This may be the best the Western Conference has ever been, yet the Houston Rockets are right in the thick of it. The new-look Rockets and their transformed defense are in the top tier of the brutal West.
The Golden State Warriors are the clear front-runners for the Western crown. Under rookie head coach Steve Kerr, the Warriors have separated themselves from the pack over the first couple months of the season.
After them, there is a bloodbath between several contenders for the final three spots of home-court advantage. The Portland Trail Blazers, Memphis Grizzlies, Dallas Mavericks, and Los Angeles Clippers along with the Rockets all have good chances to play at home in the first round. Going into 2015 all of these teams are within about three games of each other.
You also can't count out the defending champion San Antonio Spurs, who struggled in the month of December but can pick up some ground quickly. Behind them, the Phoenix Suns, Oklahoma City Thunder and New Orleans Pelicans are all fighting for a playoff berth but are probably too far behind to compete for a top spot.
At the start of 2015, the Rockets find themselves just outside the coveted top four spots. Houston got off to a great start, going 6-0 before falling at home to the Warriors without Dwight Howard. It wasn't until mid-December that Space City fell back down to Earth.
The Rockets' roster underwent a minor makeover before bringing in the new year. General manager Daryl Morey decided the bench needed some upgrades to improve the team's depth. After trading for Corey Brewer and Alexey Shved, Houston also signed Josh Smith as a free agent.
Although the overall depth chart is now significantly better, coach Kevin McHale and his staff have had trouble finding the right lineups. The chemistry isn't there yet, and it will take some time for the team to play more cohesively.
The Rockets went through an eight-game stretch in which they only won three times, including a rock-bottom, blowout loss in New Orleans at the hands of the Pelicans. Fortunately, Houston bounced back with a 36-point win at home over the Miami Heat the following night, but still there is cause for concern.
McHale will have to continue to tinker with his rotation but also try to win games in the process. It's been a bumpy schedule closing out December and early on in January. Houston is in a tough spot, trying to incorporate its new pieces while also trying to keep pace with the top Western teams.
Chemistry is tough to develop on the fly in the midst of an NBA schedule, with rare opportunities for full practices. It also takes time and patience. However, it will take more than just chemistry to get these Rockets atop the wild West.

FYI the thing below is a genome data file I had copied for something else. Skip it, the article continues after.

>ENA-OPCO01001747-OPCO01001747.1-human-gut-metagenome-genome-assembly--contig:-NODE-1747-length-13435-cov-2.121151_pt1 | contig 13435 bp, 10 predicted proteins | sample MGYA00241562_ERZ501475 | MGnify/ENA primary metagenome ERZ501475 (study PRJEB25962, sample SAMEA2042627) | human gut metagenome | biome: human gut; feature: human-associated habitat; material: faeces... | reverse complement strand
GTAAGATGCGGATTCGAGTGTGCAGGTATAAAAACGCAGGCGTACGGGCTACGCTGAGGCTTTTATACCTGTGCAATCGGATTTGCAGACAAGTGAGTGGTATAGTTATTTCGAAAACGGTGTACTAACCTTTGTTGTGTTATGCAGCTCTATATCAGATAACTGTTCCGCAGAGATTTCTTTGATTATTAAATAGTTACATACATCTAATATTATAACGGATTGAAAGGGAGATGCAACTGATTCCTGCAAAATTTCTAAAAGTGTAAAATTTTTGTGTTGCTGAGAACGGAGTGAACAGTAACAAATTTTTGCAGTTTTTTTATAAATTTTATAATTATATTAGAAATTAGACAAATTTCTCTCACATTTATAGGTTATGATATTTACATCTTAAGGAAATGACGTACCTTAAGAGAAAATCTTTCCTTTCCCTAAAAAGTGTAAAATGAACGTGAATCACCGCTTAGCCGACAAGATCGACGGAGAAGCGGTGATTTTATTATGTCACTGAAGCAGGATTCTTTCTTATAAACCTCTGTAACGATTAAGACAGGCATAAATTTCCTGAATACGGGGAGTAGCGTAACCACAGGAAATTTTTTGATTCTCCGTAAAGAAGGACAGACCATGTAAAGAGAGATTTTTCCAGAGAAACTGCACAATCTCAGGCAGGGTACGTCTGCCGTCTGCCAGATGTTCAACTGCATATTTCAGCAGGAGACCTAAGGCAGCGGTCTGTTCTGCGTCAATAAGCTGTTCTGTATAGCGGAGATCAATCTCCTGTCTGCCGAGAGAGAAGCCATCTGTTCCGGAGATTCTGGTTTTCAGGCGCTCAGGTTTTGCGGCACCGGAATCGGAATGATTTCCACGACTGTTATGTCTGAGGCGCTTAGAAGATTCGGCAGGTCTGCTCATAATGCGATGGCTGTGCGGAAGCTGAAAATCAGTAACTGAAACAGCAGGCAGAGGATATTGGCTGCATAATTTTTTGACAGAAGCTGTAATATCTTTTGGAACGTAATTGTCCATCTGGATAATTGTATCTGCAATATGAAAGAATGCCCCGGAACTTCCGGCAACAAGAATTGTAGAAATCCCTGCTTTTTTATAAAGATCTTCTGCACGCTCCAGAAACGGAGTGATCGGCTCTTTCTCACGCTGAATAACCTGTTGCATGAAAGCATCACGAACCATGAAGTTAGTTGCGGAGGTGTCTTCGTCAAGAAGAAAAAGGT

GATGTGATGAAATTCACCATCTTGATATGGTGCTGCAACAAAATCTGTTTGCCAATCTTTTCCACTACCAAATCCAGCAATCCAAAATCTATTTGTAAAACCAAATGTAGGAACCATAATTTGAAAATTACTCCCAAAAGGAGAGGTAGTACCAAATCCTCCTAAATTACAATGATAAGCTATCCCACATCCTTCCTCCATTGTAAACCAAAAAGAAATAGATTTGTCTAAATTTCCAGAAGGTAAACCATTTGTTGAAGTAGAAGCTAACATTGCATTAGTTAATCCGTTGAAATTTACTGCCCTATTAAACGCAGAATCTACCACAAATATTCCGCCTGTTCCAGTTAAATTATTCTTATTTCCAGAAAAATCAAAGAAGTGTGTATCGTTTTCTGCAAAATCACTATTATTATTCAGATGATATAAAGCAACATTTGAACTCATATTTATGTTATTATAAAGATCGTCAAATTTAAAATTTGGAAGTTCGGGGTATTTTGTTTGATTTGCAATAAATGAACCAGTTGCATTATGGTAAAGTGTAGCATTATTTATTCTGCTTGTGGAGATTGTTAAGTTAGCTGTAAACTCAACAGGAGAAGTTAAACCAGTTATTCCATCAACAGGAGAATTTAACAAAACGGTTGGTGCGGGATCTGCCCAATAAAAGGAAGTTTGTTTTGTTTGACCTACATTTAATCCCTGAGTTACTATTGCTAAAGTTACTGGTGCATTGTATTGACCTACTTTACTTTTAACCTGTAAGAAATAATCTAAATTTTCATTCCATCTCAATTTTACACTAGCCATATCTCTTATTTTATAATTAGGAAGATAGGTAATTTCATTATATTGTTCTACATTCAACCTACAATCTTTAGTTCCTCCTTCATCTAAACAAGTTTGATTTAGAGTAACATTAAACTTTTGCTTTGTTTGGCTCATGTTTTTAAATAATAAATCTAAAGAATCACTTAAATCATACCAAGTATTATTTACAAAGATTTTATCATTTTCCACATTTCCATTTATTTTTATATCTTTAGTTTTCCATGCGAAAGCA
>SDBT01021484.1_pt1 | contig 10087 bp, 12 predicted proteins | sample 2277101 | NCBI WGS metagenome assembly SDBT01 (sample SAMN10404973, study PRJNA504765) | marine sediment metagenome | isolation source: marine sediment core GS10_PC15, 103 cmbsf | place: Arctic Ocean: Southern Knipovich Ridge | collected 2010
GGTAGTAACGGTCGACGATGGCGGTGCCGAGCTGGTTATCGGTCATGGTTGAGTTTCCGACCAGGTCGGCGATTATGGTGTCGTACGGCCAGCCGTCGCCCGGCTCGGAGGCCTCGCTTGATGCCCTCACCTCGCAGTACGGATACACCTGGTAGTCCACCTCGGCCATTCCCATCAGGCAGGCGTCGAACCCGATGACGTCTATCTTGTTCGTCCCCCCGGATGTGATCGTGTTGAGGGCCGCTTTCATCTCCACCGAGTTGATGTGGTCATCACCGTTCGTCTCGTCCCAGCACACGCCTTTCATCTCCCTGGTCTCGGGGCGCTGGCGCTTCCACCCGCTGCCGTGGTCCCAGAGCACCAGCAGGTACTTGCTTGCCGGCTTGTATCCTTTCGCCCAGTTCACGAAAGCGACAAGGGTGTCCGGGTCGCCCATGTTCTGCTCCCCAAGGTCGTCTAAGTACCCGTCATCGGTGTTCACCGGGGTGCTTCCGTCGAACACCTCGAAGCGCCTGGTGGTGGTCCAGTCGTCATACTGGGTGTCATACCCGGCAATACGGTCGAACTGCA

Houston has been phenomenal this season defensively. Trevor Ariza replacing Chandler Parsons and James Harden giving effort on that end of the floor have worked wonders. The coaching staff's primary focus on defense in the offseason has paid off, as the Rockets give up the second-fewest points per game in the league.
This is an impressive feat, considering last year the same team relinquished points at a rate ranking in the bottom third of the NBA. Unfortunately, this defensive improvement has also come with consequences, and last year's high-powered offense is really struggling this season.
The Rockets are 16th in the league in scoring, but they're in the bottom five in field-goal percentage. Even with a focus on efficient shot-taking, the Rockets are still struggling to create offensively. Great team defense and Harden's MVP-esque season have kept Houston afloat, but sooner or later the offense needs to start clicking.
Harden is perhaps the best scorer in the world, but it takes more than one person to run an effective offense. Too many isolations for Harden result in turnovers or low-percentage, desperation heaves at the end of the shot clock. There needs to be more pick-and-roll action towards the basket, not just between Harden and Howard, but involving all of the Rockets' offensive weapons, like Josh Smith and Donatas Motiejunas.
Houston will continue to rely on the three-pointer like it has the past few years. The Rockets make the most threes of any team per game, but they also average seven more attempts than second-place Phoenix. The field-goal percentage and three-point percentage need to increase quite a bit if the Rockets want to climb the Western ladder up the standings. The defense is there, but the offense needs to pick it up considerably to compete with the likes of Golden State and Portland.
If the Rockets really want to make a run, there are two absolutely essential tasks Houston must complete. Firstly, the Rockets have to win all of the games they are supposed to. There isn't any margin for error out West this season, and no team can afford any hiccups to the weaker teams in the league. So far, Houston has done a solid job of beating the inferior teams, with only a couple of blunders to teams like the L.A. Lakers.
Secondly, if the Rockets want to compete for the top spot, they have to beat the teams standing in their way. It's really quite simple. If you want to pass the Mavericks, Blazers and Grizzlies, then you have to beat them head-to-head. When the West is this competitive, every single game counts, and tiebreakers could become game-changers at the end of the season. When you have an opportunity to take down one of the enemies, then you have to take advantage or else they will, and instead of gaining ground you end up losing some.
It's a tall order for the Rockets if they want to climb to the top of the conference. There are a lot of contenders in the West, and with Houston's recent struggles, the top seed is a long shot. It probably won't happen, but if the Rockets can integrate their new players and get back to playing the way they did to open the season, it's not inconceivable.